For the narcissist, survival in a growing population can be accomplished only by more hiding and more victimization. Only when the people around are viewed as tools, toys, or obstacles does the narcissist find ways to cope. We may think that the narcissist is encouraged and blessed by the growing supply, the people to use, but he is also afraid and his need to use others is increased. For the child who wants to hide to protect himself, adding more people does not help.


  1. Empathy doesn’t pay. Let’s face it. We do live in a culture that rewards narcissistic behavior. Those who are ruthless are seen as committed and energetic. Those who use others are progressive and able to get the job done. The company CEO who can fire thousands of workers and find a way to cheat them out of their pensions is rewarded with a multi-million dollar severance package even when the company struggles. It doesn’t pay to think of others as people, to worry about their needs. It only pays to give the appearance of success. This is the narcissist’s world.


  1. Computers and computerized thinking have reduced all of us to numbers. For a computer, a name is just the same as a number in the code. A story is just a formula, a set of parameters. A life is just a file. And computers run our world. Health care, work, stores, law enforcement, mass transit—all of them see us as numbers. We are depersonalized and narcissists know how to live in a depersonalized culture.

Even more, depersonalized people tend to depersonalize others. Notice the check-out clerks at the stores. Many of them are gruff, tired, mechanical; and, as you walk away from them, you feel the same way. I have often chuckled at the bumper sticker, “Caution: Baby on board!” Can you imagine any driver today who would see that and say, “Oh, I will have to be more careful with my driving”? What would the narcissist say?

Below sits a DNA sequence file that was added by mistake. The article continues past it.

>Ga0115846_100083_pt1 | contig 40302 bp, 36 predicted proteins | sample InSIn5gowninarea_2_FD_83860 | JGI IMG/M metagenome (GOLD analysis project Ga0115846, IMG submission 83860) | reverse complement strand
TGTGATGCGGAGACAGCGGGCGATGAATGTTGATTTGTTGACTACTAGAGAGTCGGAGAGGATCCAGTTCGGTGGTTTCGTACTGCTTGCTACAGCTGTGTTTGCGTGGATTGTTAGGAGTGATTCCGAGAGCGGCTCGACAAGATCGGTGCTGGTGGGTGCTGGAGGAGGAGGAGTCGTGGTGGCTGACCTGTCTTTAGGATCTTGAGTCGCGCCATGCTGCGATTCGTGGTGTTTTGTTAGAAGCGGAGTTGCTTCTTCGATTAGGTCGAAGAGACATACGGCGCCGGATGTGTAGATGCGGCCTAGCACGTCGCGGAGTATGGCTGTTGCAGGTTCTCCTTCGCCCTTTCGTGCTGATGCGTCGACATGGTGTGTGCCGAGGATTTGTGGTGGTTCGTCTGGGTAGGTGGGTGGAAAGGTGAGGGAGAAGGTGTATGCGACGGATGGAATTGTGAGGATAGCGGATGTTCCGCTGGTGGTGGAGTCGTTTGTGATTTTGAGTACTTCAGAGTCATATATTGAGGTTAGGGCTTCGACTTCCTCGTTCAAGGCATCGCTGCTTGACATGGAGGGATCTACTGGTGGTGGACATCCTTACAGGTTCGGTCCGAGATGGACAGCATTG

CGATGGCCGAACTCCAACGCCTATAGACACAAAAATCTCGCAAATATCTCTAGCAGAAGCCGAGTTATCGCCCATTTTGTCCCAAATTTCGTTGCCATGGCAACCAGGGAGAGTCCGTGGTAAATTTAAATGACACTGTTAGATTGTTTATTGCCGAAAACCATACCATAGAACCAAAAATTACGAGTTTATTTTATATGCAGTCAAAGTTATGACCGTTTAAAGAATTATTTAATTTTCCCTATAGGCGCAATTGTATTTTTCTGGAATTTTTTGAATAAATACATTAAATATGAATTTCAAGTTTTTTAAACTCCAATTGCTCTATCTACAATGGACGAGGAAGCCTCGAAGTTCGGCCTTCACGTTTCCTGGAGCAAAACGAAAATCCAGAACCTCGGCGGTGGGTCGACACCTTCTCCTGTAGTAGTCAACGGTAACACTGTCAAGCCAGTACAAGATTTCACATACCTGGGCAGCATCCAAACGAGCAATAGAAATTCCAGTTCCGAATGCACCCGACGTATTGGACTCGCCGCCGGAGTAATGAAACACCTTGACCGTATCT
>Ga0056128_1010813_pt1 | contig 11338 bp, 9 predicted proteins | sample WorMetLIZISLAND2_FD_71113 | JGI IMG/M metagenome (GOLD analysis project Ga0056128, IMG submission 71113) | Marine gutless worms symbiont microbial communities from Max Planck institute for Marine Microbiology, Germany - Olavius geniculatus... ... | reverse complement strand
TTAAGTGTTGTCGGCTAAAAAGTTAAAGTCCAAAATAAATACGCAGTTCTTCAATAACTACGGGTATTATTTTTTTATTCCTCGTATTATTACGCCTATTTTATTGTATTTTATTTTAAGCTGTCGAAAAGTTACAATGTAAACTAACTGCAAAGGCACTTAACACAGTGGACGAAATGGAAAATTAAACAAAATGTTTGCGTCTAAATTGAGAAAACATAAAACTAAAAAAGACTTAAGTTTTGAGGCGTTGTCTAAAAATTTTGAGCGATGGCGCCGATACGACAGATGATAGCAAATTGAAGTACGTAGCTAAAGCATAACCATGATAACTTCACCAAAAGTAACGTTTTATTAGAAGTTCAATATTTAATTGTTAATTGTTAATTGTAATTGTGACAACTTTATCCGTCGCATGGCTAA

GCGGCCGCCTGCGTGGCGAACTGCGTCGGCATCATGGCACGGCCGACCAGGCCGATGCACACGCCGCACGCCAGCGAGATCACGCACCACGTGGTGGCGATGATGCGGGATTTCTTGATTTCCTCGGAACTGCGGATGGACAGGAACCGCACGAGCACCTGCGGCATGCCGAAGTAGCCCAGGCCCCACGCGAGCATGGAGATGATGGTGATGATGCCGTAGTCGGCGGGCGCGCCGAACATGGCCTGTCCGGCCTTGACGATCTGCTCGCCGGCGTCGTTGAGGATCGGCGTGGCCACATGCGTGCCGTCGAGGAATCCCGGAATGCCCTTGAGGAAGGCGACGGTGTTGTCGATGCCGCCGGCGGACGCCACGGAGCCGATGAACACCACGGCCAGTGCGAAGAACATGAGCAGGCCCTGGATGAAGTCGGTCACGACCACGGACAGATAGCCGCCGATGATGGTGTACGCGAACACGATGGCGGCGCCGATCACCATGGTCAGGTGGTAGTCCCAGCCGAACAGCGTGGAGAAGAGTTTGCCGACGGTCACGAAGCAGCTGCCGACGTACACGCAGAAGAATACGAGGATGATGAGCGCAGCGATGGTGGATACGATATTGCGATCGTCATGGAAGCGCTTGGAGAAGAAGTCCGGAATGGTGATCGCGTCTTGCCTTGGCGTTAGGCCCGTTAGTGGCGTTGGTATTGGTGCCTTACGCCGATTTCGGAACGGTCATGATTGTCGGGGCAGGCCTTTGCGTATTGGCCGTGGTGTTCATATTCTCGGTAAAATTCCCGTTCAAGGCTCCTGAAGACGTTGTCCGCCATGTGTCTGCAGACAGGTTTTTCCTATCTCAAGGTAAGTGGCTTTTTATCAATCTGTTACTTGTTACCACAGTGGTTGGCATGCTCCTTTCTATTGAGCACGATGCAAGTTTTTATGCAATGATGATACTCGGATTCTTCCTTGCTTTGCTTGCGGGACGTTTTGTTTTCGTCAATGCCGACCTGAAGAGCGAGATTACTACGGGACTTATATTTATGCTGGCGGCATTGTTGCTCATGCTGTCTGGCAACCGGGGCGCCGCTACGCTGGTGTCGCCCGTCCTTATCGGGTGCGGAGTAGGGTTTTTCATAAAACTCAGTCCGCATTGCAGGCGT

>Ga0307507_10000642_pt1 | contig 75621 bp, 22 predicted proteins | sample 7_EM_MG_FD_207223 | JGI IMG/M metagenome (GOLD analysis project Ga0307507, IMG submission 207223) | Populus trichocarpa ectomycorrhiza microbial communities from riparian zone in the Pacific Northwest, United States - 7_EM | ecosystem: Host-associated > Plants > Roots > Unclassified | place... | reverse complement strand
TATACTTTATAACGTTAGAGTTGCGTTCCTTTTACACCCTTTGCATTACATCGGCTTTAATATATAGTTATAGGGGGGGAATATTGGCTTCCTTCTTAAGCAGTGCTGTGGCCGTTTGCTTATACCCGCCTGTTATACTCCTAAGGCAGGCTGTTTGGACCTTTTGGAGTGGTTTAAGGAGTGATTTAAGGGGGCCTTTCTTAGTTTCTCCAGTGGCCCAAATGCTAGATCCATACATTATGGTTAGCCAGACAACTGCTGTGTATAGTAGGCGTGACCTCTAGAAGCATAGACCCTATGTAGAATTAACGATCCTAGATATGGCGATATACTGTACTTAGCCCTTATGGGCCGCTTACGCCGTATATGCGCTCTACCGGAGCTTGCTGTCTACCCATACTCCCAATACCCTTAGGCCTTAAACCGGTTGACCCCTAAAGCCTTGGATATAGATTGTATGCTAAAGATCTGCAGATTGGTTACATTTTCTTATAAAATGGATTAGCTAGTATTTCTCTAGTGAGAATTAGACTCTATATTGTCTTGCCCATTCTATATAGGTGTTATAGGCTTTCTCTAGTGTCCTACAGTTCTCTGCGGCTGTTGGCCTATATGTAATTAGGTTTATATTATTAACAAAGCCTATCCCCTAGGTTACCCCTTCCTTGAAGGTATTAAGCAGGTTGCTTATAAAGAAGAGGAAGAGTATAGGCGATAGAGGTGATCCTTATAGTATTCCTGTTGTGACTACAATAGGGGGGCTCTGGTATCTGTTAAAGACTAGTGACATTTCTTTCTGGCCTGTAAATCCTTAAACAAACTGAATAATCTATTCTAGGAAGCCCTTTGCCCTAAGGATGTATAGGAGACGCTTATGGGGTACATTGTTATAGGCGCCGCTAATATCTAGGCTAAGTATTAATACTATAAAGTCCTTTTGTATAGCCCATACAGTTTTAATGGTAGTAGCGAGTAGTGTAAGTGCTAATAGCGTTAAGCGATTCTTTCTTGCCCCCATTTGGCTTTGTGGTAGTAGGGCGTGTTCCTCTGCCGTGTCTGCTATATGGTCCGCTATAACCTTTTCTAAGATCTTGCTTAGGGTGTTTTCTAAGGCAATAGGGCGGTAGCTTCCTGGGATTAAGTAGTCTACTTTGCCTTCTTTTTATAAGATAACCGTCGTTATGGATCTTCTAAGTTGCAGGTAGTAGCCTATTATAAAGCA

I realize these thoughts may be depressing, but there are things we can do. We may not be able to change a culture, but we can understand the need in the hearts of others, particularly children. Don’t be afraid to reach out and help. Encourage people. Smile more and laugh more. Be a little extra kind to the waitress or the clerk. Wave at the policeman. Express your appreciation and gratitude. Help in children’s ministry and show that you care. Visit those who are lonely. Treat others as people, the way you would want to be treated. (Sound familiar?) A narcissistic culture needs love.

Most of those who read here have been hurt by narcissism. Perhaps, as you heal, you can find ways to combat the monster just by trusting in the Lord and living out of your health. Most people are not narcissists and don’t want to be narcissistic. They just don’t want to be afraid and hurting. Your little acts of love and kindness might be far more profound and effective than you can imagine.

A culture is simply the general thinking of the people, the values and lifestyles and beliefs they live with. But that doesn’t have to include every person. And one can make a difference, if only to one more.


Filed under Narcissism

17 responses to “More Narcissists?

  1. Carol

    Your article explains narcissism as a very uncomplicated trait that can be helped, can be eliminated, etc. This is perhaps true for the person who shifts in and out of functioning with the narcissistic tools developed to survive in life.